One thing that is a near certainty is that there will now, at long last, be tax reform.
And tax reform is LONG overdue. The last major tax reform was 1986, 30 years ago (the Bush tax cuts don’t count—see below). How much has the world changed in the last 30 years? Yet we’re still using the same tax code.
More importantly, the US economy has been underperforming for at least a decade, and this is the biggest reason for the discontent that led to such a dramatic election result. Many of us have been clamoring for tax reform as a means of stimulating increased economic growth, and of course President-elect Donald Trump made growth-oriented tax reform a major part of his campaign.
And tax reform CAN stimulate long-term economic growth, but we have to understand the mechanism so that we do it right.
For instance, the purpose of tax reform is NOT to “put more money in people’s pockets” so they can spend it. There’s already plenty of money sitting around. Companies are sitting on billions of dollars in cash and cash equivalents. The Federal Reserve has added even more unproductive cash, and there are trillions more overseas that will soon be repatriated to the US through either fundamental tax reform or specific repatriation legislation. If available cash were the solution, the economy would be going like gangbusters.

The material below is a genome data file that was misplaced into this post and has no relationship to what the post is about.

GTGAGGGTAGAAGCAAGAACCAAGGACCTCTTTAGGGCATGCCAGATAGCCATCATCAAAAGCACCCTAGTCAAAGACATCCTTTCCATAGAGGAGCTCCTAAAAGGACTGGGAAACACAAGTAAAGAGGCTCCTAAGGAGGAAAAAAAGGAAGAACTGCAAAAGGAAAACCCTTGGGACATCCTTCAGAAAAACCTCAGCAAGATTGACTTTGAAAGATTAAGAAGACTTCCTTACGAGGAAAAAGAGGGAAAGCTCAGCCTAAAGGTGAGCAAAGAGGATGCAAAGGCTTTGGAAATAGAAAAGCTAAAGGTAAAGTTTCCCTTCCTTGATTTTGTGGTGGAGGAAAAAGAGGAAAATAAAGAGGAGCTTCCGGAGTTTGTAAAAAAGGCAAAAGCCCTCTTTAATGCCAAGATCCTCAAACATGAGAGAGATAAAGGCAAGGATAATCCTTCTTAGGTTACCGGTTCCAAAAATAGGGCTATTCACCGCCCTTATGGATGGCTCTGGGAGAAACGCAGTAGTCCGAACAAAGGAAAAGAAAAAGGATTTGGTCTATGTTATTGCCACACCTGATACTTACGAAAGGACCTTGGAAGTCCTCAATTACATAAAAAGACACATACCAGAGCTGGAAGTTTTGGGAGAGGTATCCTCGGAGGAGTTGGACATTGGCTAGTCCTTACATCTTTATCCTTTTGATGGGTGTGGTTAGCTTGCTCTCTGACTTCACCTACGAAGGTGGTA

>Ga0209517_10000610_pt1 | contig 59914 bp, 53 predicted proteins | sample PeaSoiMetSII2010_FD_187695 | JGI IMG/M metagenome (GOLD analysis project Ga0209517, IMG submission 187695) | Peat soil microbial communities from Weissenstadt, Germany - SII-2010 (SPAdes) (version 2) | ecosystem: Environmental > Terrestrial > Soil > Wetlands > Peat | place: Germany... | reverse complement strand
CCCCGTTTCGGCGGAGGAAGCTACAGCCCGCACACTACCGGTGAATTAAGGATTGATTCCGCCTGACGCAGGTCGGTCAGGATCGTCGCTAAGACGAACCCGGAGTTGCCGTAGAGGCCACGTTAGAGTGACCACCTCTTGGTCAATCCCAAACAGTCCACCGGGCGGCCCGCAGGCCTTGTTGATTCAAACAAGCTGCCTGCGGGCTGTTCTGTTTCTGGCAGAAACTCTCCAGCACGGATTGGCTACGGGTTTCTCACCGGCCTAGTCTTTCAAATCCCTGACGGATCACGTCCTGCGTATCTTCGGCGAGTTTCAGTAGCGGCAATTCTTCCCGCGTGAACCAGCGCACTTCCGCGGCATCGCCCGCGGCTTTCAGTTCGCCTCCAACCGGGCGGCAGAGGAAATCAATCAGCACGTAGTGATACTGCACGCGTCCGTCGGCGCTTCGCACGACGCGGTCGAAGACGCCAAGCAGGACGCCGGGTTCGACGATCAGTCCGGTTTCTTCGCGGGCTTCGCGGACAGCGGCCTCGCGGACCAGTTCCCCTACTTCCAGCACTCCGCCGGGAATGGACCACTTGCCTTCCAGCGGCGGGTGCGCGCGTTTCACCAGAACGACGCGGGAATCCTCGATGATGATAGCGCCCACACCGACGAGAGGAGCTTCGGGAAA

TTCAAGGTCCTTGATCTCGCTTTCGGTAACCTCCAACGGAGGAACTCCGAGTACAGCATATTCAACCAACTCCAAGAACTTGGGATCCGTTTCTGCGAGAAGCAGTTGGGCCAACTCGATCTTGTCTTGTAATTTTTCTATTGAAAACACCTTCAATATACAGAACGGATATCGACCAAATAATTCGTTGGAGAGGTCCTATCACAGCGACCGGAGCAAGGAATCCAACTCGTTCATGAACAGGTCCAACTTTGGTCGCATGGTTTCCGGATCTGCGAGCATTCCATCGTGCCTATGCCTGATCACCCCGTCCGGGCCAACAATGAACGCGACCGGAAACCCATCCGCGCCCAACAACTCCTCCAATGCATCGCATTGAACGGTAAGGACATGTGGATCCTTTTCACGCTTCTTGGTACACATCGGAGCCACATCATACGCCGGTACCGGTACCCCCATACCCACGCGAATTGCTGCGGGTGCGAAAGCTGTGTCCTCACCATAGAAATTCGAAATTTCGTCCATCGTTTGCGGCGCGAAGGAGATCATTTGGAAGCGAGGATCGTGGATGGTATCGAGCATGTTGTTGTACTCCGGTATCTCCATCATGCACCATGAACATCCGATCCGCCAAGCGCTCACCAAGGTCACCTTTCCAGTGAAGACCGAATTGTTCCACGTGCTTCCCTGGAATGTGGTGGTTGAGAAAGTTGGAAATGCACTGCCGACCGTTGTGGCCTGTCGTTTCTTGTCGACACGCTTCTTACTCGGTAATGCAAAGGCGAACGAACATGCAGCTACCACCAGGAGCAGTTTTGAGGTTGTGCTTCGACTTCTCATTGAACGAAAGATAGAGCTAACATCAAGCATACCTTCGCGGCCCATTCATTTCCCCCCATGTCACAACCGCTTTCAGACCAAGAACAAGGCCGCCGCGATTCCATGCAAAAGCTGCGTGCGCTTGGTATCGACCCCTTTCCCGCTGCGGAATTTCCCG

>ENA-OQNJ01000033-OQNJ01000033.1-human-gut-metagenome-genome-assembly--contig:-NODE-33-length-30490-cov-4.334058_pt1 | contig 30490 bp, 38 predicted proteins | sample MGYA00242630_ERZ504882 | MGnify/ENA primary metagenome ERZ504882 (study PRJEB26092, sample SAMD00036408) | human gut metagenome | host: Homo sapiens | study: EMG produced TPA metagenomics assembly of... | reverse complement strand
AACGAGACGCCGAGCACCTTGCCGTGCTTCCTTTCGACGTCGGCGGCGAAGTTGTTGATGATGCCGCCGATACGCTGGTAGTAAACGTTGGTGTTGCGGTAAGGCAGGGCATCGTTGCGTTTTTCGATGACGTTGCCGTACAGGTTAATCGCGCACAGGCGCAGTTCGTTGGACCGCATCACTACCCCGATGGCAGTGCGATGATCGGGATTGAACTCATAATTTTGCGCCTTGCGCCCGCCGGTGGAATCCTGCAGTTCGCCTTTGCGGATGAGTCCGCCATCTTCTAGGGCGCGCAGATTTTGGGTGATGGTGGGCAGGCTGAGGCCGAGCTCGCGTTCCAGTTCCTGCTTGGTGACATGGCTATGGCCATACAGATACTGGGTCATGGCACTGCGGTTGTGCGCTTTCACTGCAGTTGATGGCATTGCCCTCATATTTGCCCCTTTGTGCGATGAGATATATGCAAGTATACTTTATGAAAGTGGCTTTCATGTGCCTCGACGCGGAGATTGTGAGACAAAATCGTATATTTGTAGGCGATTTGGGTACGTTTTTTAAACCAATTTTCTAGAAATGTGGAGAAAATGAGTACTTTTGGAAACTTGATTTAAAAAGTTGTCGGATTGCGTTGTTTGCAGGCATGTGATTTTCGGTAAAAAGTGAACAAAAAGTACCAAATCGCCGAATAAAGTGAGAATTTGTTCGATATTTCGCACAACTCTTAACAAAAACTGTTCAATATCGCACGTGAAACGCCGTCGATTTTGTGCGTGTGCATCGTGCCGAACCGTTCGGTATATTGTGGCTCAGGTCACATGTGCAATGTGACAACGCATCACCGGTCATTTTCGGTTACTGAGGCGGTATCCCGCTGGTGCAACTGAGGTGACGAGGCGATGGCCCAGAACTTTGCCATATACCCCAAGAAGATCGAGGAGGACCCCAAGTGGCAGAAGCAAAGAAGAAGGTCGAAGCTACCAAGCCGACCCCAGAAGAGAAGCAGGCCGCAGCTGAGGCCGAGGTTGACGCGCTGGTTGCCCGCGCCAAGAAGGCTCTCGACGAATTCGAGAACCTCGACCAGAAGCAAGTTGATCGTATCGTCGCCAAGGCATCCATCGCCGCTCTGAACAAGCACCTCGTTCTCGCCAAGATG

No, cash isn’t enough. It has to be invested productively in order to grow the economy by building new buildings, buying new equipment, investing in R&D, and other types of business expansion. When businesses expand, they hire new workers and create new wealth. And that’s what we want.
The question is, why is this cash not being invested productively? And the answer is, because the high rate of taxation on capital affects the risk and reward ratio, making investments less attractive.
In other words, a business is more likely to invest with a potential 20 percent return than it is with a potential 5 percent return. That’s why, right now, lowering the corporate income tax is the best thing the federal government can do to stimulate economic growth.
While the Bush tax cuts were welcome, they were too heavily weighted toward “putting more money in people’s pockets” so they could spend. Insufficiently targeted toward business investment, the Bush tax cuts did not stimulate as much economic growth as some expected.
In this environment, cutting taxes on individuals is not nearly as important as cutting business taxes. Families are not struggling under the weight of high taxes—they are struggling under the weight of Obamacare’s high premiums. Repealing and replacing Obamacare will give families the relief they need, and cutting the corporate tax rate will give businesses the relief they need to grow the economy and create jobs.
Let’s get to it.